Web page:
The Longest Strongest Thread 06/04/20
Publisher: Simon & Schuster Children's Books
When a bomb goes off in a London market, Charlie’s mother is killed and Nat’s brother is left fighting for his life in a coma. Six months later, they find they are classmates at the fancy private school that Charlie has been moved to when she goes to live with her uncle.
Despite forming a quick friendship with his sister Jas, Nat gives Charlie the cold shoulder from day one, worried that she’ll learn the true nature of his brother’s involvement in her mother’s death. By the time Charlie and Nat realise they’re angry with the same people they are caught in the middle of a dangerous web of political lies and terrorist groups. Radical idealists recruit the teenagers but Nat and Charlie need to work out how they feel about each other and which side they’re really on.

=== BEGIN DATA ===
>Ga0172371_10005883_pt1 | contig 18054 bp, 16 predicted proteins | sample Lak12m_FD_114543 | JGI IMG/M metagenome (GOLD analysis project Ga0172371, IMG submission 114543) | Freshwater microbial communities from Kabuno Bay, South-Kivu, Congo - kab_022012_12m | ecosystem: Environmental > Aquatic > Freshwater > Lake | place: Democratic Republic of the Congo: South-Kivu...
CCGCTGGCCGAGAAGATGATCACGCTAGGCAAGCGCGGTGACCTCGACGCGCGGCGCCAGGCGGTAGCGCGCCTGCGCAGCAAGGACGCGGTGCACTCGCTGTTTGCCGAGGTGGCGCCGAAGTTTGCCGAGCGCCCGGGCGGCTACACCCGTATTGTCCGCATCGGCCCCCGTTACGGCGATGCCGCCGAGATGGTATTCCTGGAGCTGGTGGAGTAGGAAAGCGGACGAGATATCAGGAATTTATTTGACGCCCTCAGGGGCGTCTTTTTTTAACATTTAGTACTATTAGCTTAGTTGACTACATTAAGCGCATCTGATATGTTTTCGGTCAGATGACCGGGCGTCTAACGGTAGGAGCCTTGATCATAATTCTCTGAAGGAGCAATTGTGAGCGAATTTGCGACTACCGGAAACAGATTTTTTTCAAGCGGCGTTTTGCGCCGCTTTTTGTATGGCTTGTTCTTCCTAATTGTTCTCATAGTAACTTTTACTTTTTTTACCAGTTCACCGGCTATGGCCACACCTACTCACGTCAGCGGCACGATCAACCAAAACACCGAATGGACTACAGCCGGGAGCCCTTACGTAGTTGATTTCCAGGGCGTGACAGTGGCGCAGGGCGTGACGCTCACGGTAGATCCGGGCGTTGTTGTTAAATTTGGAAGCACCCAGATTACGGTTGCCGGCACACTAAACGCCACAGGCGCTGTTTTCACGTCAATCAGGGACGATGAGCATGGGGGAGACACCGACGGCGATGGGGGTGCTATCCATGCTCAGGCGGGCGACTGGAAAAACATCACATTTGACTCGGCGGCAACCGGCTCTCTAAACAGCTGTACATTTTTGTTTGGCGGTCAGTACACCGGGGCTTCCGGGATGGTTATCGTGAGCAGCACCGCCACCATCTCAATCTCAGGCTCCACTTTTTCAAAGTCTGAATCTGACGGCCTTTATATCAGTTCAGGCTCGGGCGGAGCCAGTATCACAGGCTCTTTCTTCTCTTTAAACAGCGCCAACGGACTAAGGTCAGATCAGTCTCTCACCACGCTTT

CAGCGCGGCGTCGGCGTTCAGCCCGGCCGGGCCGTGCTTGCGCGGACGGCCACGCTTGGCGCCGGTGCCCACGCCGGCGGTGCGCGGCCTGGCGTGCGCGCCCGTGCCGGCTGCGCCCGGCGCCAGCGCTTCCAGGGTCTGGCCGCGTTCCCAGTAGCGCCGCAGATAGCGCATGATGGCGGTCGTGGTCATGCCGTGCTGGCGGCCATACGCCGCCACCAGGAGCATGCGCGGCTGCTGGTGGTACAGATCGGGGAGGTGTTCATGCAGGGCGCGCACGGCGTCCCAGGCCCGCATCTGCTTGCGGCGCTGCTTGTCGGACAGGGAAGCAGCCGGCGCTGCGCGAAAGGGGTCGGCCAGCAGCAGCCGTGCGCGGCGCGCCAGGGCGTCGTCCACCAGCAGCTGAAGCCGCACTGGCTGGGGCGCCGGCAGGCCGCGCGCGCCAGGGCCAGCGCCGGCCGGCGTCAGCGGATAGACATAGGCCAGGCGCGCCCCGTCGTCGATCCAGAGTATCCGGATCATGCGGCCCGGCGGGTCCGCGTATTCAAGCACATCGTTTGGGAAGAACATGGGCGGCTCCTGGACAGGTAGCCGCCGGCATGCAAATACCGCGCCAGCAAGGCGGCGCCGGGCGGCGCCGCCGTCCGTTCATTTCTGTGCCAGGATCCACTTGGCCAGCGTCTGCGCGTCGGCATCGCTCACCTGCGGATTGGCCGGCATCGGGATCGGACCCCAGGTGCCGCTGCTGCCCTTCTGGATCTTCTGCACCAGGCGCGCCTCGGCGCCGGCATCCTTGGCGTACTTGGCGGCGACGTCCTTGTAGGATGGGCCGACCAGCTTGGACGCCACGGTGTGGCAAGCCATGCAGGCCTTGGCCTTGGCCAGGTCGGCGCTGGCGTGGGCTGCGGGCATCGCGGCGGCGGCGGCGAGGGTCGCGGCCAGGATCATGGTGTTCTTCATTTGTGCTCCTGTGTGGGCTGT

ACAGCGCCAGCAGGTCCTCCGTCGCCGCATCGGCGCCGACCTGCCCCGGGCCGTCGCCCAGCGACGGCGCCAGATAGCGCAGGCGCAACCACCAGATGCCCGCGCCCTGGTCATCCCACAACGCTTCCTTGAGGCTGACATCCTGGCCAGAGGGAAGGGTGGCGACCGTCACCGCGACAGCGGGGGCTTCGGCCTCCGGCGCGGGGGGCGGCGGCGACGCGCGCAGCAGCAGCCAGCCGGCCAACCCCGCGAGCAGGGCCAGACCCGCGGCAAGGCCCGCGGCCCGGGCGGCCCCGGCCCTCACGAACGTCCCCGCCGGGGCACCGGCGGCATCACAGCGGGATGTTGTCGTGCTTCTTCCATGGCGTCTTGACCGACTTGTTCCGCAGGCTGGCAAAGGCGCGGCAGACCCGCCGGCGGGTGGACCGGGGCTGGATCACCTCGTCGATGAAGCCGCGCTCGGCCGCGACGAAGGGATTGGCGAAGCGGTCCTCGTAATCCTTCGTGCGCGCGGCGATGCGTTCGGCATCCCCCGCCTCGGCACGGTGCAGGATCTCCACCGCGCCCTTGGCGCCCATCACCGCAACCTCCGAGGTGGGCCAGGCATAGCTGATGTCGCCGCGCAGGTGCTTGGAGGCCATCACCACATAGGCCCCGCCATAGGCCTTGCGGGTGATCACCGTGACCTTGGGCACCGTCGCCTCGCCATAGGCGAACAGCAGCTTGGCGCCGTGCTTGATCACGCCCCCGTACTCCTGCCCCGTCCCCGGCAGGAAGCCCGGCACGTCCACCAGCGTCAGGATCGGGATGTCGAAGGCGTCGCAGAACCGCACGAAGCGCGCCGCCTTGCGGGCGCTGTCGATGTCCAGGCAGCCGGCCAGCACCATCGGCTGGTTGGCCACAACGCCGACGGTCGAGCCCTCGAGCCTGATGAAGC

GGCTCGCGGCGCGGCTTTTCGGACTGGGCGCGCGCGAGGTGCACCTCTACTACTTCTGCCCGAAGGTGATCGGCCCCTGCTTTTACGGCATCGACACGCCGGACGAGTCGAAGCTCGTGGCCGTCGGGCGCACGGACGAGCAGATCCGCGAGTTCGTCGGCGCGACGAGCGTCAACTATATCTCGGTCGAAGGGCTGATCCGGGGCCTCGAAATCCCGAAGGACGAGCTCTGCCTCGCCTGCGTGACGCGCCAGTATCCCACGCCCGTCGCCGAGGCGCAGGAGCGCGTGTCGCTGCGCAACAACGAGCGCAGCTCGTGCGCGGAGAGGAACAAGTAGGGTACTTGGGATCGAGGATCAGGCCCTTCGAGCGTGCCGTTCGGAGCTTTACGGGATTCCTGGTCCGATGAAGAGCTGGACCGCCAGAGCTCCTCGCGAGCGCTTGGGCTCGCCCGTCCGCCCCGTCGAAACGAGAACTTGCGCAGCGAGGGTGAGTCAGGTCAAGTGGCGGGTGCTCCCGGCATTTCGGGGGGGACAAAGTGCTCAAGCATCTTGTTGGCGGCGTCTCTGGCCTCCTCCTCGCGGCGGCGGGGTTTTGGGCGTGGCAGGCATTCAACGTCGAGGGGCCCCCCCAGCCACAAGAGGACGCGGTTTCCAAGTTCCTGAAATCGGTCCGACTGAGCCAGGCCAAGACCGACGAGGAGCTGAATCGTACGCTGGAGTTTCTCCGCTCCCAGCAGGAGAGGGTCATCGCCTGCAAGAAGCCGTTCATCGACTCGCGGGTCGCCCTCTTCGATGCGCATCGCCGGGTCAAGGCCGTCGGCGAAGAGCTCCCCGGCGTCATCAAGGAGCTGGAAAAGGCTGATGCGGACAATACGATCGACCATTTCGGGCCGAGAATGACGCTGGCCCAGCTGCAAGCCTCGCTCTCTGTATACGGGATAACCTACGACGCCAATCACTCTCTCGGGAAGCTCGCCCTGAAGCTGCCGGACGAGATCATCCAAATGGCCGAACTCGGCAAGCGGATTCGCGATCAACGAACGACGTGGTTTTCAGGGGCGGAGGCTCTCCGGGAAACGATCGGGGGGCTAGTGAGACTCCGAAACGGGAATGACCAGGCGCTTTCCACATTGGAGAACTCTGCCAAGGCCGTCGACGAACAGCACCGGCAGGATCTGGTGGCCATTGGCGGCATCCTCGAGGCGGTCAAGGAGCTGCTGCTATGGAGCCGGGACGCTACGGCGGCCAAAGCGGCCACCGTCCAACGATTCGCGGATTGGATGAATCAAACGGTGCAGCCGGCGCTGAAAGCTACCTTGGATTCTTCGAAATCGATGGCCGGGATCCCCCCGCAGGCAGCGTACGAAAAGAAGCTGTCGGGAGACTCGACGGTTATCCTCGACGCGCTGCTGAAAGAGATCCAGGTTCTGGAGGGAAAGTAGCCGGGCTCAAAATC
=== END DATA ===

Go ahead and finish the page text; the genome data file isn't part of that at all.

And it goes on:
Sophie McKenzie’s fast-paced thriller is just the first installment of Nat and Charlie’s story: a projected sequel should tidy up some unresolved issues, such as Jas's eating disorder, which is introduced but never confronted. Told in alternating points of view, the two characters' different versions of events highlight their own confused interpretations of each other’s feelings (which are pretty obvious to any outsider!). The choppy chapters give the story momentum and the mini cliffhanger endings can make the next character’s interruption almost frustrating. But on the edge of their seat is exactly where McKenzie wants the reader to be, and there are twists and turns enough to satisfy readers looking for drama and action. The inevitable romance is kept low-key: McKenzie clearly wants to keep the breakdown of society in the forefront of both her characters’ and her readers’ minds, and action movie-style sequences ensure entertainment remains the top priority.